Before personal computers no one could afford a computer.  First of all, most of us had neither the room in our homes nor could afford the electricity to run one.  Then, on top of those two drawbacks there was the technical expertise needed to use a computer to perform its intended functions.  With the advent of the personal computer and then with the WWW interface, the Internet became as accessible as a magazine to the world and put a great technical tool in the hands of the masses.  That paradigm shift was of the same magnitude as the invention of the printing press by Johannes Gutenberg, around 1440.  With the printing press came the Age of Enlightenment and the Scientific Revolution.  The Catholic Church lost its control of knowledge and “education” of the masses.


A new technological revolution has arrived.  We can now program/digitize the physical world.

Up until now programmers have manipulated only within the realm of the virtual world.  Now they can develop programs that will allow people to design and produce objects on demand whenever and wherever they need them.

3-D printing is at the heart of digital fabrication and it has been around since the 1980s, but not widely available to the public.    Today, a wide range of 3-D printing processes is available and many business use 3-D printers to create prototypes.  Medical research groups are even using 3-D printers to build cellular structures for the purpose of creating live body organs.

Moving Toward Affordability

Already today the next-generation digital fabrication products are on the market

(Ultimaker, RepRap, MakerBot, PopFab).  These sell for thousands of dollars assembled, but they can be purchased for hundreds of dollars as parts.  Integrated personal digital fabricators (comparable to the personal computer) will soon be introduced into the economy—then watch the change.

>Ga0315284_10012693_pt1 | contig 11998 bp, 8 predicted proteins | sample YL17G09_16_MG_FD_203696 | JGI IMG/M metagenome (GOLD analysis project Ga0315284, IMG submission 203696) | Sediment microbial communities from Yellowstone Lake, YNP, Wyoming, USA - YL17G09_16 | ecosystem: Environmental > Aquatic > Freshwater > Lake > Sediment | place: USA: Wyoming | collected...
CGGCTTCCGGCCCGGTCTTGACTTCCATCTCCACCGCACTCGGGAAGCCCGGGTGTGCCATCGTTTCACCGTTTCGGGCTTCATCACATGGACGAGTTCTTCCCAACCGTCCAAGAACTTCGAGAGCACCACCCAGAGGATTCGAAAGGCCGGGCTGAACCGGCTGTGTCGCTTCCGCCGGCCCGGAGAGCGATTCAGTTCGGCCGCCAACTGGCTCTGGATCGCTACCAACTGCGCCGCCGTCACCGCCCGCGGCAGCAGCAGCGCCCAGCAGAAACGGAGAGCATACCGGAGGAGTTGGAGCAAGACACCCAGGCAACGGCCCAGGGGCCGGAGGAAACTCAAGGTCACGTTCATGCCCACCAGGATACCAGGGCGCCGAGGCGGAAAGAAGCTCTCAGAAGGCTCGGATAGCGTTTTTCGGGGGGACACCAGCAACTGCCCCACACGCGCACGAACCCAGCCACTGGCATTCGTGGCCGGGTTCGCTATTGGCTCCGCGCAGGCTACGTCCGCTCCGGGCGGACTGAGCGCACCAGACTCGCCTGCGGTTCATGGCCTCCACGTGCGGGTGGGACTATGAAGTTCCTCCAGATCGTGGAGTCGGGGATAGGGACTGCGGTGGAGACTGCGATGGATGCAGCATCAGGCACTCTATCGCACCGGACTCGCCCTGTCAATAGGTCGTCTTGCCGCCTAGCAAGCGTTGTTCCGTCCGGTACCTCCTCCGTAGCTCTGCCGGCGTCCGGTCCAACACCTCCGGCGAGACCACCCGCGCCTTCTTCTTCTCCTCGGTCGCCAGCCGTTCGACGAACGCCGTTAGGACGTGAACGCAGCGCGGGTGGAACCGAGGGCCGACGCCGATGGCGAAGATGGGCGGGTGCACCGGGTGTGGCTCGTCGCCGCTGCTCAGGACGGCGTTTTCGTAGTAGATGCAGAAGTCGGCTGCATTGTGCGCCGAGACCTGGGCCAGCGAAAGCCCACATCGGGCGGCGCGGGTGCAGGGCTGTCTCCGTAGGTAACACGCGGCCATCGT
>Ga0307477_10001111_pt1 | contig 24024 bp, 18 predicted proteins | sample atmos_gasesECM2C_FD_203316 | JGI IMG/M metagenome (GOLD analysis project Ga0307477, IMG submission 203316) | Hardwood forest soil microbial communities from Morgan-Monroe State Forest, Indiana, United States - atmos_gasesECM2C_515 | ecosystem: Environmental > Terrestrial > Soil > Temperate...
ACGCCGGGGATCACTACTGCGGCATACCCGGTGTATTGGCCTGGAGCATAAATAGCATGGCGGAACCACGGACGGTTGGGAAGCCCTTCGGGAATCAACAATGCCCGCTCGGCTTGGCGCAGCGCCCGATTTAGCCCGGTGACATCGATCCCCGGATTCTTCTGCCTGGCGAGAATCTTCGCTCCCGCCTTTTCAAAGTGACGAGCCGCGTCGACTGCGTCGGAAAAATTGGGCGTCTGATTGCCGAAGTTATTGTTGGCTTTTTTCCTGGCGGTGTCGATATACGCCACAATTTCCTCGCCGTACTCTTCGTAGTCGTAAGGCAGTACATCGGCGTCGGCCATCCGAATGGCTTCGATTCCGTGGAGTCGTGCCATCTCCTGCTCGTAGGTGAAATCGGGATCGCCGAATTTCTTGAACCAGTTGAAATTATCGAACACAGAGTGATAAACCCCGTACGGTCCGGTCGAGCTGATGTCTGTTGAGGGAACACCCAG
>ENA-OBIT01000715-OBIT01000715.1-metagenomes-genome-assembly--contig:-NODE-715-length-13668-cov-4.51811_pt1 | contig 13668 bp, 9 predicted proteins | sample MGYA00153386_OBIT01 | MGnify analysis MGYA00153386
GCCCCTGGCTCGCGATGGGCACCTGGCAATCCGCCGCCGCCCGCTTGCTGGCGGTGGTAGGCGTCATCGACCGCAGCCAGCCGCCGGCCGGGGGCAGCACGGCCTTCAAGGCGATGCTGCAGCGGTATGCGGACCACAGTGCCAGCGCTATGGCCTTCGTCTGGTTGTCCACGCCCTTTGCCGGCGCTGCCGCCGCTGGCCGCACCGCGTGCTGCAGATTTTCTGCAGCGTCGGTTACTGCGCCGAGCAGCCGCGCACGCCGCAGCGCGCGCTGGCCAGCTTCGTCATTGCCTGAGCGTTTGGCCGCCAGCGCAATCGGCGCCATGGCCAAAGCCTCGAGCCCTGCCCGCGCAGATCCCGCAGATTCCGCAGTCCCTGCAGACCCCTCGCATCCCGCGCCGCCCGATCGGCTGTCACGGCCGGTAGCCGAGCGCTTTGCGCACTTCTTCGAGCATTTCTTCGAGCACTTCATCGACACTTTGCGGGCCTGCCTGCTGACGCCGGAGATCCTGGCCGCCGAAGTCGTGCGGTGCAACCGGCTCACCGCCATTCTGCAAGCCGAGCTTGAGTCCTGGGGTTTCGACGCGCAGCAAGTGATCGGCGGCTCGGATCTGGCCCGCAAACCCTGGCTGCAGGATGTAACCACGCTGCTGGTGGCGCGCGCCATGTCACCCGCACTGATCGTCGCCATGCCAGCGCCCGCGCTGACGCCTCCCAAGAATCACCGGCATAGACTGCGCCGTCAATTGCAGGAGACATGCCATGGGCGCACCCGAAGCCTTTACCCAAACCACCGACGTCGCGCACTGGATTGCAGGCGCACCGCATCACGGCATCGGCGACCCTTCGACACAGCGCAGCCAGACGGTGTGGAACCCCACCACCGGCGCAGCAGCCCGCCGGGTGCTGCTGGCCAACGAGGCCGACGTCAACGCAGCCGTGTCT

Consider this Manufacturing Paradigm of the Near Future

A design you create on your personal fab lab can be sent electronically to any fab-lab in world for on-demand production.  This eliminates the cost of shipping, and the means of production can be owned by anyone. 

Cities with savvy are taking advantage of the coming fab lab revolution before it fully arrives.

Vincente Guallart, chief architect of Barcelona (also author of The Self-Sufficient City) is leading efforts to build Fab Labs all over Barcelona.  His goal is to globally connect the city for knowledge but to make them self-sufficient for what they produce and consume.

As mentioned in a previous article I wrote, the City of Detroit Michigan has its FAB LAB, Incite Focus.



AS FOR MY OWN LOCAL ENVIRONMENT OF GARLAND TEXAS:  Let’s get started on creating the Walkable Main Street Village!

I hope that leadership and citizens alike will awaken to the potential that a new and different type of sustainable, self-sufficient development, such as that proposed by the Walkable Main Street Village, offers to the residents of our city.  We can follow the innovative examples of Barcelona and Detroit and begin now to create a truly sustainable and self-sufficient city.

Read and add to the plans for creating a Walkable Main Street Village here:

Explore a growing body of knowledge about an exciting ongoing project to create a plan for building a vibrant sustainable mixed-use neighborhood!  Send your ideas to Douglas Athas, Mayor of Garland Texas.



ADDED NOTE:  Will this new technology be able to create edibles?